Silverlight, WPF, HTML 5, Metro and err…Flash…

20 09 2011

There is a lot of talk about these technologies, especially
after the Windows 8 BUILD preview. For many, Silverlight and WPF appear to be
dead, simply because it isn’t supported in the Metro world of Windows 8…This
technically is and isn’t true, depends what you think is in a name…

Windows 8 Metro

Looking for Files from any application in the Metro world, 1 single user experience

WPF and Silverlight

Both of these are essentially built on .NET libraries, which
in the desktop mode are still there, just as they are in Windows 7. However, in
the Metro world, these libraries have made their way into the WinRT library
collection, with this in mind and the fact that Metro runs XAML, you see that,
well the names may have changed, but Silverlight and WPF does run in Metro.

To “Metro” your application you do have to make some
changes, and these are very small indeed, we are talking a few changes to
include libraries and that’s about it. These changes though appear to be mainly
focused on touch enabling your application fully in the Metro world.

So if you wrote WPF applications and or Silverlight apps
that run OOB (out of browser), then things are pretty much business as normal. However,
if you wrote RIAs in Silverlight and had them running in the browser, then you
won’t be too happy. You see IE10 in the Metro world will not support plugins,
and that’s probably all down to touch and touch based libraries. If you want to
run Silverlight in a browser, then you need to be in desktop mode and use IE10…Not
perfect, but makes sense…

We also have to remember what we want to have as our
experience on the machine. You see, Silverlight in browser mode, and even
Flash, does deliver “Applications”, but the user experience can be very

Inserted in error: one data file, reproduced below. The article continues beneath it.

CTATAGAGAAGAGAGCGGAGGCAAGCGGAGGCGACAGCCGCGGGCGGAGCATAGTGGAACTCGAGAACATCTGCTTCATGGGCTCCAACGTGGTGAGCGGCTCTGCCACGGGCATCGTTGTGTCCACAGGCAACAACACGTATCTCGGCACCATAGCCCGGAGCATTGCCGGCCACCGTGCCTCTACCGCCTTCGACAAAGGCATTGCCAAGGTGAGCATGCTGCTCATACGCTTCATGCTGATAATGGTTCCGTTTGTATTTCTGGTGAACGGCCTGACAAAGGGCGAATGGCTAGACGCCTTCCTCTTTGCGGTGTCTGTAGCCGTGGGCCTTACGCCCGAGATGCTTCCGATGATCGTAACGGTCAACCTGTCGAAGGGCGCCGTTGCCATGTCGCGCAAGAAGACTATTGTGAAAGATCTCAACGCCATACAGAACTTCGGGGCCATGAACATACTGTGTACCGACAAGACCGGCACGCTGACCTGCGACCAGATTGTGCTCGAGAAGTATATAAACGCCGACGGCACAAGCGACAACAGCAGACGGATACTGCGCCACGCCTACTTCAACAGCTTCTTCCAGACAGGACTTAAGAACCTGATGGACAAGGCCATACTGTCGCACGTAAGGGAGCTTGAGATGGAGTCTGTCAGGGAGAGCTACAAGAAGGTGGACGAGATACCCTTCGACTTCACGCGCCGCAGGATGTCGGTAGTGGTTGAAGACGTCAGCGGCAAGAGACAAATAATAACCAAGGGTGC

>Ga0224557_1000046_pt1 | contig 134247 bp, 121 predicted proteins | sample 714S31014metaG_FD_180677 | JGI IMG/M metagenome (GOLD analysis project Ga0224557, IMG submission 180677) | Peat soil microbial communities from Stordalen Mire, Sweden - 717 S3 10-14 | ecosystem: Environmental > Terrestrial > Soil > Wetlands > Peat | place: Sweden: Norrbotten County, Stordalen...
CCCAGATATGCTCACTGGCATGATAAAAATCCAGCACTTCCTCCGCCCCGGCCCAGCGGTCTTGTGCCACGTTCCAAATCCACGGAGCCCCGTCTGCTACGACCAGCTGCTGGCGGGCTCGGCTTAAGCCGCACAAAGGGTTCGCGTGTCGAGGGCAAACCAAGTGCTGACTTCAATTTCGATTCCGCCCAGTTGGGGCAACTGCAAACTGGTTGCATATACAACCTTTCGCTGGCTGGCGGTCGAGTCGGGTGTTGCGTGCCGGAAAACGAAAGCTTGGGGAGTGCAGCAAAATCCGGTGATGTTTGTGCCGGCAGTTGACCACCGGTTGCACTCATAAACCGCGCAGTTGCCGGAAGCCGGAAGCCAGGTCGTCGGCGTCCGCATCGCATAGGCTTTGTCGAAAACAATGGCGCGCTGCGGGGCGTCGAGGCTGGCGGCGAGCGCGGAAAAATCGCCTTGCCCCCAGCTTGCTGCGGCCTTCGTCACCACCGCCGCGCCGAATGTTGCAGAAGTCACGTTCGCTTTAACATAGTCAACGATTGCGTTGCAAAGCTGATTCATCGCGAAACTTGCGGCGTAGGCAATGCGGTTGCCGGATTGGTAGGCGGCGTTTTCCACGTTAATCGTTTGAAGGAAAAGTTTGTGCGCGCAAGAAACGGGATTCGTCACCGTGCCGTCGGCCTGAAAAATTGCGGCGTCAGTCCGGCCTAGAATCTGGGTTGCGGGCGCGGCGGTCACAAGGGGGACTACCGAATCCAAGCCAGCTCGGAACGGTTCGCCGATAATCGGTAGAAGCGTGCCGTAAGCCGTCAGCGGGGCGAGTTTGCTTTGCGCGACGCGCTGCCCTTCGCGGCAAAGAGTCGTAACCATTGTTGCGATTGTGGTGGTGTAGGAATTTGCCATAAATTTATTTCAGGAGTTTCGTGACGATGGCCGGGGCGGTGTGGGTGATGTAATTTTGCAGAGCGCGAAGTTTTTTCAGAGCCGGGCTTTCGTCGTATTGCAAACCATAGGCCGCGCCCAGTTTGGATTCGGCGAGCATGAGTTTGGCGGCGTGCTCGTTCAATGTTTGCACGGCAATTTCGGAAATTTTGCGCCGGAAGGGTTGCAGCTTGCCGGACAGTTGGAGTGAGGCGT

different between apps. In the Metro world, Metro isn’t just about making your
apps run on that part of the OS, but is also about a seamless experience, look
and feel between all applications. It is also about integrating these
applications with the OS and other installed applications. What does that mean?
Well you cant have a Flash or Silverlight app running in Metro that then doesn’t
behave as other apps do, or more importantly how a user expects them too. In
the Metro world we can “Search” inside apps, we can seamlessly share content
and data between apps that never knew anything about each other. If we allow a
Silverlight app from a browser to run, then it won’t support this level of
experience, and more often than not, it won’t look and feel like a “Metro” app.
That consistent look and feel is what users want, expect and Microsoft has to
enforce…

Charms and searching within Apps

All apps should behave the same, deliver that same look and feel and support functions such as "Search" and "Share" in the same way. A single user experience

Apps

Apps are essentially the future for the desktop and the web,
Microsoft understands this, just as well as Apple does. You see the web was
never designed to deliver us “Applications”, rather it was designed and
architected to distribute and deliver content. This is primarily why we have
plug-ins for browsers, as even HTML 5 has limitations on what you can and can’t
do. Throw into the mix the horrible issues that arise with browser
compatibility and you see why Apps are far better for the user and for the OS.

Just as we have with mobile phones (and Apples iPad for
example), we will have an app store, which allows us to purchase (or get for
free) applications, for Windows 8, these will be XAML (WPF / Silverlight apps)
or HTML 5 with Javascript (though I believe and suspect XAML will be the
technology of choice).  In this way, Apps
will behave in similar fashions, so it makes it easy for any user to add more
apps to their machine and use them quickly and efficiently. This isn’t the case
with browser plugins nor with typical “chrome” based applications.

Death of Flash?

Well not really, but I do fear this signals the beginning of
the end for Flash. Essentially if you develop in Flash, I would be jumping ship
fast! I also have a chuckle when I think of apps such as Tweet Deck, which essentially
will have to be “Metroed” or make its users have to move to the desktop. Since
I have seen Tweet@rama in demos on Windows 8, I think Tweet Deck will have to
get itself “Metroed”, if it wants to stay alive…

Flash will be on the desktop side of things only for Windows
8, and that includes AIR. So what does this mean for Flash? Well why would a
user want to “flip” into desktop mode, go to a website or open a Flash based
application and leave the lovely Metro world behind? It isn’t going to happen.
Sure for business applications, complex studios (such as photoshop), users won’t
mind moving back to the desktop, but then it makes sense to be in desktop mode